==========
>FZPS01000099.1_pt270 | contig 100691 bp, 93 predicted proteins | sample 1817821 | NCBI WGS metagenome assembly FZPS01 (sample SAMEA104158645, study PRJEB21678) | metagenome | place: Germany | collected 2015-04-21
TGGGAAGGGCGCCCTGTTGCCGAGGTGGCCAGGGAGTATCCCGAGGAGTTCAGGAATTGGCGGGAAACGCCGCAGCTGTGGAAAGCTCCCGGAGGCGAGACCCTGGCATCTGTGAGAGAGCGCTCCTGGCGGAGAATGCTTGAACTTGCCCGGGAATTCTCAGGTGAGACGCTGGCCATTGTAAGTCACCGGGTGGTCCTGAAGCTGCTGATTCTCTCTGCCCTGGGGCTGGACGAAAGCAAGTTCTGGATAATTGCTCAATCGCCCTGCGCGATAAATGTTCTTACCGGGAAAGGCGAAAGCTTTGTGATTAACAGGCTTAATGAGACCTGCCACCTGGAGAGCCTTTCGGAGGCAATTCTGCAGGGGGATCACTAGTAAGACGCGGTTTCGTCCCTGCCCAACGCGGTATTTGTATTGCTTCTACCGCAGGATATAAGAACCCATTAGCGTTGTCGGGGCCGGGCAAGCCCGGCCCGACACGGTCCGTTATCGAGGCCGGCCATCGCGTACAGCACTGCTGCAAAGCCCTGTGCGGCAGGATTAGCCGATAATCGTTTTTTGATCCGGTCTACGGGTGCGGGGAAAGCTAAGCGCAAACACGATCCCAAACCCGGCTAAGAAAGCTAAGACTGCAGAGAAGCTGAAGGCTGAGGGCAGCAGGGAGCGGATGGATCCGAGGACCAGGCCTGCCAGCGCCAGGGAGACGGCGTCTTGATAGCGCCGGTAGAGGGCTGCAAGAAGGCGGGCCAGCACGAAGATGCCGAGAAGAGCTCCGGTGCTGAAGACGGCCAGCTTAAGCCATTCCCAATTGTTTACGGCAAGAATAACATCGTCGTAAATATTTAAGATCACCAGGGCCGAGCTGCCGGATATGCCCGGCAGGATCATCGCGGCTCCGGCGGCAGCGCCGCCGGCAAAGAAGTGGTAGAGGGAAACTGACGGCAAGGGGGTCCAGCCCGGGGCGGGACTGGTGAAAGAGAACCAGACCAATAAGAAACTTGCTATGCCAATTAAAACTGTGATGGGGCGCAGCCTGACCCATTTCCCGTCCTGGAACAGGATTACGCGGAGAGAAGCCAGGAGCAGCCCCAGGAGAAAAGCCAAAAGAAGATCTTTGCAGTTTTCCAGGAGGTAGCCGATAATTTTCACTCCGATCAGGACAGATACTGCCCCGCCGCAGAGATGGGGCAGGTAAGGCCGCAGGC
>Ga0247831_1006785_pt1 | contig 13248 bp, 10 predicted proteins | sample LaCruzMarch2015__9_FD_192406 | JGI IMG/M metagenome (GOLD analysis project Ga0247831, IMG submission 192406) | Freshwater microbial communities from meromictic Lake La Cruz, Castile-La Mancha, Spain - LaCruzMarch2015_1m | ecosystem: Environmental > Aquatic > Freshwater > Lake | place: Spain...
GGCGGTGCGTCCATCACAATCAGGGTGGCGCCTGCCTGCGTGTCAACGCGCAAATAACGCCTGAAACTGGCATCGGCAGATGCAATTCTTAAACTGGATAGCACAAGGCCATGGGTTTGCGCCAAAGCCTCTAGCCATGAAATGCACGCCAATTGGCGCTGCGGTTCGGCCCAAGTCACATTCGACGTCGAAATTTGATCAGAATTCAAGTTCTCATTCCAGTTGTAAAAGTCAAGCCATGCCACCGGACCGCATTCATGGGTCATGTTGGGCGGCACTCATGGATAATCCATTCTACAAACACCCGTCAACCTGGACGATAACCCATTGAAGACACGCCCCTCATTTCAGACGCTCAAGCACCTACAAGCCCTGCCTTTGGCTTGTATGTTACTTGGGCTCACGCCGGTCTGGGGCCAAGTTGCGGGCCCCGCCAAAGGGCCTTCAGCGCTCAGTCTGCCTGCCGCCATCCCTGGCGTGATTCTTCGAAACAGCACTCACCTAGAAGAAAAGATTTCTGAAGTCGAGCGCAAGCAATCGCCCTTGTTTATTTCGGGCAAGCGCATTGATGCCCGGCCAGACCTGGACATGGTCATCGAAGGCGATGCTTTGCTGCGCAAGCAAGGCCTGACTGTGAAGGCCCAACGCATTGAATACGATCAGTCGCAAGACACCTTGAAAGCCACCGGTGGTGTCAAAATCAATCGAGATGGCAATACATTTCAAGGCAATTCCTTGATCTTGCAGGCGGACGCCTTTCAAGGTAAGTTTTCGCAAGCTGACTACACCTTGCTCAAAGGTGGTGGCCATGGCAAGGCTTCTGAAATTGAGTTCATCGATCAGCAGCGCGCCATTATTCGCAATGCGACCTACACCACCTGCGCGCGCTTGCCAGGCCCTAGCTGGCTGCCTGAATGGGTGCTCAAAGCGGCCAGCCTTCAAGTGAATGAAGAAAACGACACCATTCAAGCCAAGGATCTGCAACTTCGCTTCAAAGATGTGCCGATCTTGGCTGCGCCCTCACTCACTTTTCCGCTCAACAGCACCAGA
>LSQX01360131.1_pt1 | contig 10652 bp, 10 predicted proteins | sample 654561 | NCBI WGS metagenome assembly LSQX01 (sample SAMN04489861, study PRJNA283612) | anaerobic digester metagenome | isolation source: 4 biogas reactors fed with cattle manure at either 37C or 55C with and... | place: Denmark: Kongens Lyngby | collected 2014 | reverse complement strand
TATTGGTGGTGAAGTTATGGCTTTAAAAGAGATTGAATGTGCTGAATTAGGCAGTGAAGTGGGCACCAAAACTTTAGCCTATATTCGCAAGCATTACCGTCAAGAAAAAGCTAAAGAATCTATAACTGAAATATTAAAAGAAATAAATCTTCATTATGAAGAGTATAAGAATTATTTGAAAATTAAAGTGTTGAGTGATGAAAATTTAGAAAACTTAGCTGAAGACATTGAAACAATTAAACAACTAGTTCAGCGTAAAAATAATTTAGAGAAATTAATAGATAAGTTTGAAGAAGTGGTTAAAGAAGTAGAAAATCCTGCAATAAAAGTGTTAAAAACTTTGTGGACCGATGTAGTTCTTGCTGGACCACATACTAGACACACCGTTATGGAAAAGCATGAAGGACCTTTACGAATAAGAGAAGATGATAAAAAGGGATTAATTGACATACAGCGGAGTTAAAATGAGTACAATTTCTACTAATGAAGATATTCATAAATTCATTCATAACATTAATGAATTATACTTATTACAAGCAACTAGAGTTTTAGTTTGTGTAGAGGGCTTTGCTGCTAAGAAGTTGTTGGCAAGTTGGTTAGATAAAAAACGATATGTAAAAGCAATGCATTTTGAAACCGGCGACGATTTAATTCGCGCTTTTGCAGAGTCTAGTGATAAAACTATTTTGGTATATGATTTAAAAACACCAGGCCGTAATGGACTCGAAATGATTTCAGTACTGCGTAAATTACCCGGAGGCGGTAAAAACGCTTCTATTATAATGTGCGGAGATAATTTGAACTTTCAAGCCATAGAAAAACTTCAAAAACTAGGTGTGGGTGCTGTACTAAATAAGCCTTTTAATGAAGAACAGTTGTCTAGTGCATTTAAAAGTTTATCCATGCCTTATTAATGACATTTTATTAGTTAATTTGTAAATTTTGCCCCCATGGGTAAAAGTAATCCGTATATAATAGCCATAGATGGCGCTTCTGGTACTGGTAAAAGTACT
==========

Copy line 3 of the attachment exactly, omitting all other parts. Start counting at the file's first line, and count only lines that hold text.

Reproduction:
>Ga0247831_1006785_pt1 | contig 13248 bp, 10 predicted proteins | sample LaCruzMarch2015__9_FD_192406 | JGI IMG/M metagenome (GOLD analysis project Ga0247831, IMG submission 192406) | Freshwater microbial communities from meromictic Lake La Cruz, Castile-La Mancha, Spain - LaCruzMarch2015_1m | ecosystem: Environmental > Aquatic > Freshwater > Lake | place: Spain...